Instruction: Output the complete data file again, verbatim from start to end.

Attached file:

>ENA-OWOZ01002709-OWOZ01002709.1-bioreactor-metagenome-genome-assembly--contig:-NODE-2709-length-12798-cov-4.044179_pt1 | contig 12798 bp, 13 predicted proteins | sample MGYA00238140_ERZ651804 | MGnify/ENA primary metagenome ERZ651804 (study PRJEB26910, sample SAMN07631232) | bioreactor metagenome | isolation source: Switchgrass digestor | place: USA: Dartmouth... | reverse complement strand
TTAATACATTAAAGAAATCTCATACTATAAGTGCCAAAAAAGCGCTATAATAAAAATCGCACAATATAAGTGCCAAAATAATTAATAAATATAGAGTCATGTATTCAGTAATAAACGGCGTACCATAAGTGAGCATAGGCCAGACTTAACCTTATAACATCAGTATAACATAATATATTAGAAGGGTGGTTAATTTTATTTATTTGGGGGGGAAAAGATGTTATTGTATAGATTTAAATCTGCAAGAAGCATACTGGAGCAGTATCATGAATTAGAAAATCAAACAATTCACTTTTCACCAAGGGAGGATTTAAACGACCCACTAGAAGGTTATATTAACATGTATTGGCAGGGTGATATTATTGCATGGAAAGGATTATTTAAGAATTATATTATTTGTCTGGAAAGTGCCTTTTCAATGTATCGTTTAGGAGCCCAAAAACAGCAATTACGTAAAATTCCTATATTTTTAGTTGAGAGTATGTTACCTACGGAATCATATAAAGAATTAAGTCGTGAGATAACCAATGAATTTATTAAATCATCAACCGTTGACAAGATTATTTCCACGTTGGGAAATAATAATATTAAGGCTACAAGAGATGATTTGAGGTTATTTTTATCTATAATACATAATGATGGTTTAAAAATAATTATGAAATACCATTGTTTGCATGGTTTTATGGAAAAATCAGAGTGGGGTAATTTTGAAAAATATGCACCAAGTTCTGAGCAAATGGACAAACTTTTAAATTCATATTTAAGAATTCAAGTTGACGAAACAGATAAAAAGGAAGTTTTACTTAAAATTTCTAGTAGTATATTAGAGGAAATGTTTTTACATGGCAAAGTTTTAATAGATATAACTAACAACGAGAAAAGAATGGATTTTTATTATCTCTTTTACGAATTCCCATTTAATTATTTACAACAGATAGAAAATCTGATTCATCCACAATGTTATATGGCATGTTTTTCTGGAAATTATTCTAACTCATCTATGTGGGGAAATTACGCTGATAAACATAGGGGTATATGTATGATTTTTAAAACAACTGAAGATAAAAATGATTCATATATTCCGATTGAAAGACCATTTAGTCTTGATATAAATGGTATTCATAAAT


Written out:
>ENA-OWOZ01002709-OWOZ01002709.1-bioreactor-metagenome-genome-assembly--contig:-NODE-2709-length-12798-cov-4.044179_pt1 | contig 12798 bp, 13 predicted proteins | sample MGYA00238140_ERZ651804 | MGnify/ENA primary metagenome ERZ651804 (study PRJEB26910, sample SAMN07631232) | bioreactor metagenome | isolation source: Switchgrass digestor | place: USA: Dartmouth... | reverse complement strand
TTAATACATTAAAGAAATCTCATACTATAAGTGCCAAAAAAGCGCTATAATAAAAATCGCACAATATAAGTGCCAAAATAATTAATAAATATAGAGTCATGTATTCAGTAATAAACGGCGTACCATAAGTGAGCATAGGCCAGACTTAACCTTATAACATCAGTATAACATAATATATTAGAAGGGTGGTTAATTTTATTTATTTGGGGGGGAAAAGATGTTATTGTATAGATTTAAATCTGCAAGAAGCATACTGGAGCAGTATCATGAATTAGAAAATCAAACAATTCACTTTTCACCAAGGGAGGATTTAAACGACCCACTAGAAGGTTATATTAACATGTATTGGCAGGGTGATATTATTGCATGGAAAGGATTATTTAAGAATTATATTATTTGTCTGGAAAGTGCCTTTTCAATGTATCGTTTAGGAGCCCAAAAACAGCAATTACGTAAAATTCCTATATTTTTAGTTGAGAGTATGTTACCTACGGAATCATATAAAGAATTAAGTCGTGAGATAACCAATGAATTTATTAAATCATCAACCGTTGACAAGATTATTTCCACGTTGGGAAATAATAATATTAAGGCTACAAGAGATGATTTGAGGTTATTTTTATCTATAATACATAATGATGGTTTAAAAATAATTATGAAATACCATTGTTTGCATGGTTTTATGGAAAAATCAGAGTGGGGTAATTTTGAAAAATATGCACCAAGTTCTGAGCAAATGGACAAACTTTTAAATTCATATTTAAGAATTCAAGTTGACGAAACAGATAAAAAGGAAGTTTTACTTAAAATTTCTAGTAGTATATTAGAGGAAATGTTTTTACATGGCAAAGTTTTAATAGATATAACTAACAACGAGAAAAGAATGGATTTTTATTATCTCTTTTACGAATTCCCATTTAATTATTTACAACAGATAGAAAATCTGATTCATCCACAATGTTATATGGCATGTTTTTCTGGAAATTATTCTAACTCATCTATGTGGGGAAATTACGCTGATAAACATAGGGGTATATGTATGATTTTTAAAACAACTGAAGATAAAAATGATTCATATATTCCGATTGAAAGACCATTTAGTCTTGATATAAATGGTATTCATAAAT